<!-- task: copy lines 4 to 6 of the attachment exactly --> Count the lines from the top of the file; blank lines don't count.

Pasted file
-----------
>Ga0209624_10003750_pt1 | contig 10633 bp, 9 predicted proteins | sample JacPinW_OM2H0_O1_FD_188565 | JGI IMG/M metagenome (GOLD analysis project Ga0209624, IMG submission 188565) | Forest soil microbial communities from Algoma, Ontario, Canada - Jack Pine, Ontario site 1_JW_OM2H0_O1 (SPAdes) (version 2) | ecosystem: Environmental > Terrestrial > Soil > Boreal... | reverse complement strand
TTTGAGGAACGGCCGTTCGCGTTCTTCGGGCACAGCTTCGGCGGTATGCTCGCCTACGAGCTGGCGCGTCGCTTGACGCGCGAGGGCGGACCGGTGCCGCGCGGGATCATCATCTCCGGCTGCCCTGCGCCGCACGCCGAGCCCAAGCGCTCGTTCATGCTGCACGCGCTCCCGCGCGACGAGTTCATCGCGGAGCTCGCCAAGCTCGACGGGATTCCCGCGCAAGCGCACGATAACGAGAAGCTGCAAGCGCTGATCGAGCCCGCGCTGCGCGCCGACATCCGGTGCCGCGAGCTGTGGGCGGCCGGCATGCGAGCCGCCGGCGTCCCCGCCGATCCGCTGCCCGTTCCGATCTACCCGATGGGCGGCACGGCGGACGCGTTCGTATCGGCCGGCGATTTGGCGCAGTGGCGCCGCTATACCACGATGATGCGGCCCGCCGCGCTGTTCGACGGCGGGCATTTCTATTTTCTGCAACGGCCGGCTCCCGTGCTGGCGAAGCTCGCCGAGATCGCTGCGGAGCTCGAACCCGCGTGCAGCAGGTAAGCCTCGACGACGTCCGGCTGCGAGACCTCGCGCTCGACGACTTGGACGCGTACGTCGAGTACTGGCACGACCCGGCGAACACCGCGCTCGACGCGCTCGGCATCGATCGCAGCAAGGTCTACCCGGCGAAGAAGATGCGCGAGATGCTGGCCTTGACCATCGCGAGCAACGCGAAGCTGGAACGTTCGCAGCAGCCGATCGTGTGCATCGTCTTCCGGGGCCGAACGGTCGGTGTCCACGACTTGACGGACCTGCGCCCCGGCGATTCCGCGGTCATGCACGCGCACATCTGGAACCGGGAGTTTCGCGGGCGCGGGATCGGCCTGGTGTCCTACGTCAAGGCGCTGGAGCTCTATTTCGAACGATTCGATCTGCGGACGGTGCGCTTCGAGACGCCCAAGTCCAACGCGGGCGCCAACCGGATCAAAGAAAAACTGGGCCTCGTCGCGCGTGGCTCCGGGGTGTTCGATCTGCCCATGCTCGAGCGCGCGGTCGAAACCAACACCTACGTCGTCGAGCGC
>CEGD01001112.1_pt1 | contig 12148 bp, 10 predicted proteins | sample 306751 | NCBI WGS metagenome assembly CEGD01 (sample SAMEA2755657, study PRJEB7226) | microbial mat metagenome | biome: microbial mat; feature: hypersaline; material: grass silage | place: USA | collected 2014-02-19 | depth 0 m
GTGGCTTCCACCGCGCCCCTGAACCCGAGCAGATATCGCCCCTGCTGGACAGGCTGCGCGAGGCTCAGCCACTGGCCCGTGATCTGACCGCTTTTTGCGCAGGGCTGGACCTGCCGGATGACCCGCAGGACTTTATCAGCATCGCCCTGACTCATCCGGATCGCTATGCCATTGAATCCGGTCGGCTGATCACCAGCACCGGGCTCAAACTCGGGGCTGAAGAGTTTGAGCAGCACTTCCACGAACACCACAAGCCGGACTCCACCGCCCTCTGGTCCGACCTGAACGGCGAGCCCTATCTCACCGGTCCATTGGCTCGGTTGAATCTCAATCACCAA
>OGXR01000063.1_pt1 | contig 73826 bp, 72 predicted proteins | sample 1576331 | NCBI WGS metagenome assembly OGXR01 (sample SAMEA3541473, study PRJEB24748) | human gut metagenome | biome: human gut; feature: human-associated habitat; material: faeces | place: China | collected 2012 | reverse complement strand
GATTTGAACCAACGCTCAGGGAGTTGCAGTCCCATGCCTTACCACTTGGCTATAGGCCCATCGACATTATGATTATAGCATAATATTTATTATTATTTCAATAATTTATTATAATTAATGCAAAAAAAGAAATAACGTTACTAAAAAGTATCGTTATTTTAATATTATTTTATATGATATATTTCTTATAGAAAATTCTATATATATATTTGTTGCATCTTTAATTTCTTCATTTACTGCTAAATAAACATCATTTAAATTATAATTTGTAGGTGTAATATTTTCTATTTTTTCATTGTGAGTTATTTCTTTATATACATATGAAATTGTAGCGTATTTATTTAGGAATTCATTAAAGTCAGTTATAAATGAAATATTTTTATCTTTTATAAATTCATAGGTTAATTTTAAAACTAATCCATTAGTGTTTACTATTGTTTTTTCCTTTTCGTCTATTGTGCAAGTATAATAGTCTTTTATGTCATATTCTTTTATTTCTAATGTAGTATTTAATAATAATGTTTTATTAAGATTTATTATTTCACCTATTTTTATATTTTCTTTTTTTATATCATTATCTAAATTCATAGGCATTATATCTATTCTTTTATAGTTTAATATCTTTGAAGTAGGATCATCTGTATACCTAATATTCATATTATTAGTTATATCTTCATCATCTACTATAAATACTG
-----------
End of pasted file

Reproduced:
GTGGCTTCCACCGCGCCCCTGAACCCGAGCAGATATCGCCCCTGCTGGACAGGCTGCGCGAGGCTCAGCCACTGGCCCGTGATCTGACCGCTTTTTGCGCAGGGCTGGACCTGCCGGATGACCCGCAGGACTTTATCAGCATCGCCCTGACTCATCCGGATCGCTATGCCATTGAATCCGGTCGGCTGATCACCAGCACCGGGCTCAAACTCGGGGCTGAAGAGTTTGAGCAGCACTTCCACGAACACCACAAGCCGGACTCCACCGCCCTCTGGTCCGACCTGAACGGCGAGCCCTATCTCACCGGTCCATTGGCTCGGTTGAATCTCAATCACCAA
>OGXR01000063.1_pt1 | contig 73826 bp, 72 predicted proteins | sample 1576331 | NCBI WGS metagenome assembly OGXR01 (sample SAMEA3541473, study PRJEB24748) | human gut metagenome | biome: human gut; feature: human-associated habitat; material: faeces | place: China | collected 2012 | reverse complement strand
GATTTGAACCAACGCTCAGGGAGTTGCAGTCCCATGCCTTACCACTTGGCTATAGGCCCATCGACATTATGATTATAGCATAATATTTATTATTATTTCAATAATTTATTATAATTAATGCAAAAAAAGAAATAACGTTACTAAAAAGTATCGTTATTTTAATATTATTTTATATGATATATTTCTTATAGAAAATTCTATATATATATTTGTTGCATCTTTAATTTCTTCATTTACTGCTAAATAAACATCATTTAAATTATAATTTGTAGGTGTAATATTTTCTATTTTTTCATTGTGAGTTATTTCTTTATATACATATGAAATTGTAGCGTATTTATTTAGGAATTCATTAAAGTCAGTTATAAATGAAATATTTTTATCTTTTATAAATTCATAGGTTAATTTTAAAACTAATCCATTAGTGTTTACTATTGTTTTTTCCTTTTCGTCTATTGTGCAAGTATAATAGTCTTTTATGTCATATTCTTTTATTTCTAATGTAGTATTTAATAATAATGTTTTATTAAGATTTATTATTTCACCTATTTTTATATTTTCTTTTTTTATATCATTATCTAAATTCATAGGCATTATATCTATTCTTTTATAGTTTAATATCTTTGAAGTAGGATCATCTGTATACCTAATATTCATATTATTAGTTATATCTTCATCATCTACTATAAATACTG